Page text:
The IPCC cannot predict how warm we will get, because so much depends on what we, as individuals, and what we demand our governments, do in the next decade. What the IPCC has done is to establish what will happen at different potential temperatures. This chart shows a range, from 1C of warming to 5C, and the range of impacts these increases will have. What is not included are positive feedbacks from methane releases, Arctic ice cap disappearing, increased clouds and water vapour, and other positive feedbacks, any of which could lead to a disastrous tipping of the climate.
The IPCC looked at five key areas; the impact on water availability, the whole ecosystem or biosphere, impact on food, sea levels, and health.
The IPCC report is quite scary when you learn what is happening to glaciers all over the world. Historically, glaciers come and go, they ebb and flow. Some types of glaciers around the world, tidal glaciers or surge glaciers, are growing. But since the 1700's the main glaciers in every continent are receding. As this graph shows, the shrinking is dramatic ... by thousands of meters. Here in Vancouver, where we don't get any of our drinking water or irrigation water from glaciers, this doesn't sound so scary. Fewer glaciers may mean our beer is not as mountain fresh, but - what's the big deal?
But let's go to the other side of the world for a moment ...
Below is a glacier in the Himalayas, as seen by a NASA satellite. It is the Gangotri glacier, which is the source of the famed Ganges River. Notice how the Gangotri has been shrinking, and up to 2004, this shrinking was accelerating. Today, the retreat of the Gangotri has paused, but for how long no-one really knows. (The dispute over the pace of Indian glacier's retreat is discussed in a November, 2009 Science article.)
The Ganges river provides life sustaining water for over 400 million people. According to a U.N. climate report, these Himalayan glaciers that are the sources of the Ganges could disappear by 2030 as temperatures rise. The rivers with headwaters in the Himalayas may become seasonal rivers. We are hearing similar predictions all around the world from the Alps to the Andes. A Chinese glaciologist (Yao Tandong), predicts that two-thirds of China's glaciers will be gone by 2060 ... but he was working with older data. It may not take that long.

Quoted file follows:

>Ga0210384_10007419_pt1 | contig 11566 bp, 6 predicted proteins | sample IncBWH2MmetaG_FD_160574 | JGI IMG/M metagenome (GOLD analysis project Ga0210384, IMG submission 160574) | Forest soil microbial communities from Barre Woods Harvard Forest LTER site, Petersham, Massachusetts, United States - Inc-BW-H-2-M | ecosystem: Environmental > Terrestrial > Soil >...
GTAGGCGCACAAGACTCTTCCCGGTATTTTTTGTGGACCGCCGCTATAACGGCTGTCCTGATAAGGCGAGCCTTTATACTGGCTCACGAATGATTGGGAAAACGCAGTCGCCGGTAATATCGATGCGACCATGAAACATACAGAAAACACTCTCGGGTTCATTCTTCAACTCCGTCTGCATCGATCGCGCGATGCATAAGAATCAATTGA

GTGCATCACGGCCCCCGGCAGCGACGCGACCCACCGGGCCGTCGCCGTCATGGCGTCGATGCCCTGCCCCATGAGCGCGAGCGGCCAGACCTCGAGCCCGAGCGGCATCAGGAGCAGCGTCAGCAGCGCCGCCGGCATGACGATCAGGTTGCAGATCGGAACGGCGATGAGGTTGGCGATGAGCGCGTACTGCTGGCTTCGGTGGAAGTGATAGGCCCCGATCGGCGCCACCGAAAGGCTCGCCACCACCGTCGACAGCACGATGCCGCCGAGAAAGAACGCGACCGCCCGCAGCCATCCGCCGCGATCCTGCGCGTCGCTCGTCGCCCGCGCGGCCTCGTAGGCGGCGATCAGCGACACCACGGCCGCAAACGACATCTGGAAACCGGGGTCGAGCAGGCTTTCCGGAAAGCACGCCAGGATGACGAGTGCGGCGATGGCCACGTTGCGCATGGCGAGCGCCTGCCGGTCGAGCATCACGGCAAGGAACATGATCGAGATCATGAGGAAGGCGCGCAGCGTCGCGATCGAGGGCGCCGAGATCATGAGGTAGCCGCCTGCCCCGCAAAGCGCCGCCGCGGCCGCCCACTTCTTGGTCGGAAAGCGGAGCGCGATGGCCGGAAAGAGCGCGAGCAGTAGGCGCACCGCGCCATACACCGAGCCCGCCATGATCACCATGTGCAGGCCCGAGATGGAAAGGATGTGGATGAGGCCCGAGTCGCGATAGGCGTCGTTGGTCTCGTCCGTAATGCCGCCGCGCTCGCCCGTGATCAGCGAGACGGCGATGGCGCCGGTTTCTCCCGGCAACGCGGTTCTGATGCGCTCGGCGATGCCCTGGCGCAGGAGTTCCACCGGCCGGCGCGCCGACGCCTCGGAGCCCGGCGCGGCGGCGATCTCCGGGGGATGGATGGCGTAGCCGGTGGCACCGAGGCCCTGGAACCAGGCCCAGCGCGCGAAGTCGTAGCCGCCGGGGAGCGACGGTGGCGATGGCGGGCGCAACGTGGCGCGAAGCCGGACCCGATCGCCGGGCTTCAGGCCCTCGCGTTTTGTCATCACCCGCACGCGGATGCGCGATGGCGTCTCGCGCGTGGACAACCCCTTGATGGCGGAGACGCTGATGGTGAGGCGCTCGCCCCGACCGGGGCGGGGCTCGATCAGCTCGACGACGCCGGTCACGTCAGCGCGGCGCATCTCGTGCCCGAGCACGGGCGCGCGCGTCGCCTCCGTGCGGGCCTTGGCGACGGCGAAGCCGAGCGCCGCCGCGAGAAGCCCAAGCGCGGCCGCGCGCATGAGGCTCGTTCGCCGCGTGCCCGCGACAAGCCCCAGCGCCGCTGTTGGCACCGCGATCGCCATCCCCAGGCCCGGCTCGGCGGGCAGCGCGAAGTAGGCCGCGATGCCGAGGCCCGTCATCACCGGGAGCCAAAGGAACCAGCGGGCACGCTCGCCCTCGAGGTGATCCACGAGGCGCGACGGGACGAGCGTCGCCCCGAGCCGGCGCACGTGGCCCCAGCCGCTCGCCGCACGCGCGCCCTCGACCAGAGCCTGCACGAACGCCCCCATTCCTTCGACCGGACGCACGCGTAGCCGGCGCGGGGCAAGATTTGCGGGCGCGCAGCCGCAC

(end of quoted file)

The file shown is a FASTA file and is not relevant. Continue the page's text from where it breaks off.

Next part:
Over 1 billion people rely upon the waters from the Himalayas. Where will these people go? What will they do when the waters dry up? We know from recent experience in Africa, people will not stay put when their lands have dried up. They are going to move. Can Asia cope with over 1 billion water refugees?
Sea Level Rise
Sea levels have already risen over the last century, causing problems for low-lying lands and islands. The IPCC has determined that Greenland will melt, just not for several centuries. More recent studies have shown that it could be a lot sooner. As the satellites images show, the season thawing of ice in Greenland is expanding. If all of Greenland melts, which it has several times over the history of the earth, sea levels will rise by 7 meters.
While it is unlikely that Greenland, or even worse, Antarctica, will be gone this century, the impacts of even a 1 meter rise in sea levels, combined with storm surges, will cause a lot of economic and human hardship. Although the prediction from the IPCC is that it will be a couple of centuries before Greenland is ice free, the IPCC doesn't include all the positive feedback mechanisms and tipping points. They couldn't model them, so they didn't include them.